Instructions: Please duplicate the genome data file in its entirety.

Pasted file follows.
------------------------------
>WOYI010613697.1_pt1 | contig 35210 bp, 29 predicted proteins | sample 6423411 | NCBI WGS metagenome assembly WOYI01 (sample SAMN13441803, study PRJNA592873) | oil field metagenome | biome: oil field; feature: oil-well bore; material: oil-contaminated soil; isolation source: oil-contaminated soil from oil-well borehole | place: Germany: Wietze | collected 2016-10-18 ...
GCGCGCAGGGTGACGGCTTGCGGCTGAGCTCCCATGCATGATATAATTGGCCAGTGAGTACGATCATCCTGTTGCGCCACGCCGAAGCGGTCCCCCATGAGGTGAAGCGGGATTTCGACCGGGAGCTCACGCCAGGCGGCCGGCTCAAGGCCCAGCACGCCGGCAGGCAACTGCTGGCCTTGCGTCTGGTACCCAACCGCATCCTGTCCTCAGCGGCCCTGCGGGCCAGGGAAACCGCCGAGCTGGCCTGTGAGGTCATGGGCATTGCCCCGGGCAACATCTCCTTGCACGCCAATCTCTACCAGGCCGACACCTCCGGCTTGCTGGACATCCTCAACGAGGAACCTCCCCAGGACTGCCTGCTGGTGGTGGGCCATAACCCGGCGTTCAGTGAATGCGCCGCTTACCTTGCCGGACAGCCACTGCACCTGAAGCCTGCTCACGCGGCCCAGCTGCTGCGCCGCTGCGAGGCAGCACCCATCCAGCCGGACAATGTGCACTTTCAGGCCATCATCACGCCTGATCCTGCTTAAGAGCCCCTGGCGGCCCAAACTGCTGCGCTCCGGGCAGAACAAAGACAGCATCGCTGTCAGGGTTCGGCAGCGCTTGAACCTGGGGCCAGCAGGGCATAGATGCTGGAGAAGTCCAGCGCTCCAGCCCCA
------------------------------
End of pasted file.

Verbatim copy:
>WOYI010613697.1_pt1 | contig 35210 bp, 29 predicted proteins | sample 6423411 | NCBI WGS metagenome assembly WOYI01 (sample SAMN13441803, study PRJNA592873) | oil field metagenome | biome: oil field; feature: oil-well bore; material: oil-contaminated soil; isolation source: oil-contaminated soil from oil-well borehole | place: Germany: Wietze | collected 2016-10-18 ...
GCGCGCAGGGTGACGGCTTGCGGCTGAGCTCCCATGCATGATATAATTGGCCAGTGAGTACGATCATCCTGTTGCGCCACGCCGAAGCGGTCCCCCATGAGGTGAAGCGGGATTTCGACCGGGAGCTCACGCCAGGCGGCCGGCTCAAGGCCCAGCACGCCGGCAGGCAACTGCTGGCCTTGCGTCTGGTACCCAACCGCATCCTGTCCTCAGCGGCCCTGCGGGCCAGGGAAACCGCCGAGCTGGCCTGTGAGGTCATGGGCATTGCCCCGGGCAACATCTCCTTGCACGCCAATCTCTACCAGGCCGACACCTCCGGCTTGCTGGACATCCTCAACGAGGAACCTCCCCAGGACTGCCTGCTGGTGGTGGGCCATAACCCGGCGTTCAGTGAATGCGCCGCTTACCTTGCCGGACAGCCACTGCACCTGAAGCCTGCTCACGCGGCCCAGCTGCTGCGCCGCTGCGAGGCAGCACCCATCCAGCCGGACAATGTGCACTTTCAGGCCATCATCACGCCTGATCCTGCTTAAGAGCCCCTGGCGGCCCAAACTGCTGCGCTCCGGGCAGAACAAAGACAGCATCGCTGTCAGGGTTCGGCAGCGCTTGAACCTGGGGCCAGCAGGGCATAGATGCTGGAGAAGTCCAGCGCTCCAGCCCCA